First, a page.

For the first time in a while, welcome to Quick Whistles, a column wherein I discuss a number of different topics having to do with the Carolina Hurricanes.
The exciting part of the offseason has come and gone. It’s now mid-July, otherwise known as the start of the summer doldrums of the hockey calendar.
For the Hurricanes, though, there might be work to do still. Of course, some of that work has to do with a pair of mainstay names - Jeff Skinner and Justin Faulk.
More rumors have surfaced as of late.
What to do with Skinner and Faulk?
On Friday, there was another interesting development in this whole thing.
Scott Powers of The Athletic reported that the Chicago Blackhawks had interest in not one but both of the rumored Carolina trade chips. Beyond that, we got an idea of what the asking price is.
Powers said that the Canes wanted 22-year-old center Nick Schmaltz and a first-round draft pick in a deal involving both Skinner and Faulk going to the Hawks.
Naturally, there are varying opinions on this rumor. Hurricane fans think it’s awful and that this return isn’t good enough for two good hockey players. Meanwhile, Blackhawk fans think it’s awful because they don’t want to lose a young, promising top-six center.
In a lot of cases, when both fanbases think a trade is awful for their team, that means that it’s a pretty fair deal. In this case, I tend to think that holds true.
I think it’s important to look at the entirety of the situation. While Skinner is a perennial 25-30 goal man, he also has just one year remaining on his contract. Upon the conclusion of the 2018-19 season, he has the right to go wherever he wants to go as an unrestricted free agent. That reduces his value.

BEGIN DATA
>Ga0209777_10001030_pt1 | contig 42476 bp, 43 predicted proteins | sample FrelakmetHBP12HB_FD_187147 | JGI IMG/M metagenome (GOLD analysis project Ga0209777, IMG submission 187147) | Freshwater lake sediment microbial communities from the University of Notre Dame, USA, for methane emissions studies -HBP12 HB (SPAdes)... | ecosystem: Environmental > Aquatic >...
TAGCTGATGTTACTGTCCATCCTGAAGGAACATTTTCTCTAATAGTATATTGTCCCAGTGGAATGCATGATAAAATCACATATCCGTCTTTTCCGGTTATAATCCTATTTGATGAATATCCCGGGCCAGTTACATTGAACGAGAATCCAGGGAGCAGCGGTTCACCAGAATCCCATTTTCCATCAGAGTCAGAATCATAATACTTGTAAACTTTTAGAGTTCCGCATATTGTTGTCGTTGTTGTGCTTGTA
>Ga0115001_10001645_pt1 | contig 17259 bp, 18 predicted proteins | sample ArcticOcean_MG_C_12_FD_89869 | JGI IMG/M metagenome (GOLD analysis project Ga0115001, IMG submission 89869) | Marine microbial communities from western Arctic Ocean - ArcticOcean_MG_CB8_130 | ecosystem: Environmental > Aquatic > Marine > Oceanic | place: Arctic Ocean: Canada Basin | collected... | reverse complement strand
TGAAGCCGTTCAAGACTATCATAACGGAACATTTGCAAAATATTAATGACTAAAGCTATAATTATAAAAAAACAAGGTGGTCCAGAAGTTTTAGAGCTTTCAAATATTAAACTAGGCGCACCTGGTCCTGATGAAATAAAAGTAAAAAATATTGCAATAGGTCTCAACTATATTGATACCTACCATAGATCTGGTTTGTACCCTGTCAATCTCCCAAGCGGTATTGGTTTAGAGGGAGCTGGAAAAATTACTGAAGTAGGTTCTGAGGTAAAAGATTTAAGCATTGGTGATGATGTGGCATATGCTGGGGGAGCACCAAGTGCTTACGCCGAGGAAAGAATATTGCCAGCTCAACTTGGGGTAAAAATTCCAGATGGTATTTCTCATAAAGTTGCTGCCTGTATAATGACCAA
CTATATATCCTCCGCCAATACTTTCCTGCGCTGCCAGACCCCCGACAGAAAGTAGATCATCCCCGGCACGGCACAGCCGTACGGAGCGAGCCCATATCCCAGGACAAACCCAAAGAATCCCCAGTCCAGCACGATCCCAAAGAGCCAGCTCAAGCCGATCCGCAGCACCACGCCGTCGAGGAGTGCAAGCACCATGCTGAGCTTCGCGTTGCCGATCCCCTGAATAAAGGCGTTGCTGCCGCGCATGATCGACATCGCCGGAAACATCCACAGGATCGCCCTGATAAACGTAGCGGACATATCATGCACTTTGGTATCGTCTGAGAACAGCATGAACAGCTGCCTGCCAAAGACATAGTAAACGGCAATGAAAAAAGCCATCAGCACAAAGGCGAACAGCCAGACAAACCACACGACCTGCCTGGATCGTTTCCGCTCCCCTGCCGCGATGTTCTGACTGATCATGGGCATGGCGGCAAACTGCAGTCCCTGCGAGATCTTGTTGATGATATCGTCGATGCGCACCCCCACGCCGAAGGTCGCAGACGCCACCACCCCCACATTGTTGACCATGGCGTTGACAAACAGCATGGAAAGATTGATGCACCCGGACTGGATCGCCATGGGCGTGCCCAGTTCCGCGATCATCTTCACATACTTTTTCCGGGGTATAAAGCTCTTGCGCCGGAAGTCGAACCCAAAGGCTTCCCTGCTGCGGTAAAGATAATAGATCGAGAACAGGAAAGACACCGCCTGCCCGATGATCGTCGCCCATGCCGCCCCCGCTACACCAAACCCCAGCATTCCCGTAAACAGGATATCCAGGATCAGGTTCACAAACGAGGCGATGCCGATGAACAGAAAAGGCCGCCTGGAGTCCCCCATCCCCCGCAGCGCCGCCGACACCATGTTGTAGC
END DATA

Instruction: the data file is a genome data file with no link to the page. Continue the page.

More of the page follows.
Faulk, on the other hand, does have an additional year on his contract. That being said, he is coming off one of his worst seasons in the NHL. Is he a top-four defenseman? Yes, but he isn’t the borderline number one/two defenseman that many thought he was two years ago when he put 17 pucks in the back of the net. We don’t know what his true value is, but I don’t think it’s as high as what some people may think.
On the flip side, the Canes want a pretty fair package coming back, headlined by Schmaltz. The 22-year-old right-handed center is coming off of a 52-point season on Chicago’s second forward line. For comparison’s sake, Ryan Nugent-Hopkins is three years older than Schmaltz and hasn’t reached the 50-point mark since the 2014-15 season.
Schmaltz would slide right in as an offensively-competent top-six center and he has room to grow into potentially a 60-70-point top-six pivot. On top of that you get a first-round pick. Ask a team like the New York Islanders or the Detroit Red Wings is they think having multiple first-rounders is valuable. Spoiler: they’d both say yes.
You don’t even have to use both first-round picks. You can wait for the trade deadline to roll around, look at what the team needs are, and dangle one or both of those picks in front of a rebuilding team for a really good player. Then, all of a sudden, it’s no longer Skinner and Faulk for Schmaltz and a pick. It’s now Skinner and Faulk for Schmaltz and -insert name of great forward or starting goalie here-. Now it looks like a great move, if it didn’t already.
Will this trade happen? Probably not, but if it were to go down like that, I think the Hurricanes should be fairly happy with their haul.
With all of that being said, though, perhaps holding on to one or both of those players into the regular season makes even more sense. Faulk would be one of the league’s best third-pairing defensemen and Skinner would get some good opportunities to light the lamp in Carolina’s newly formed forward lineup.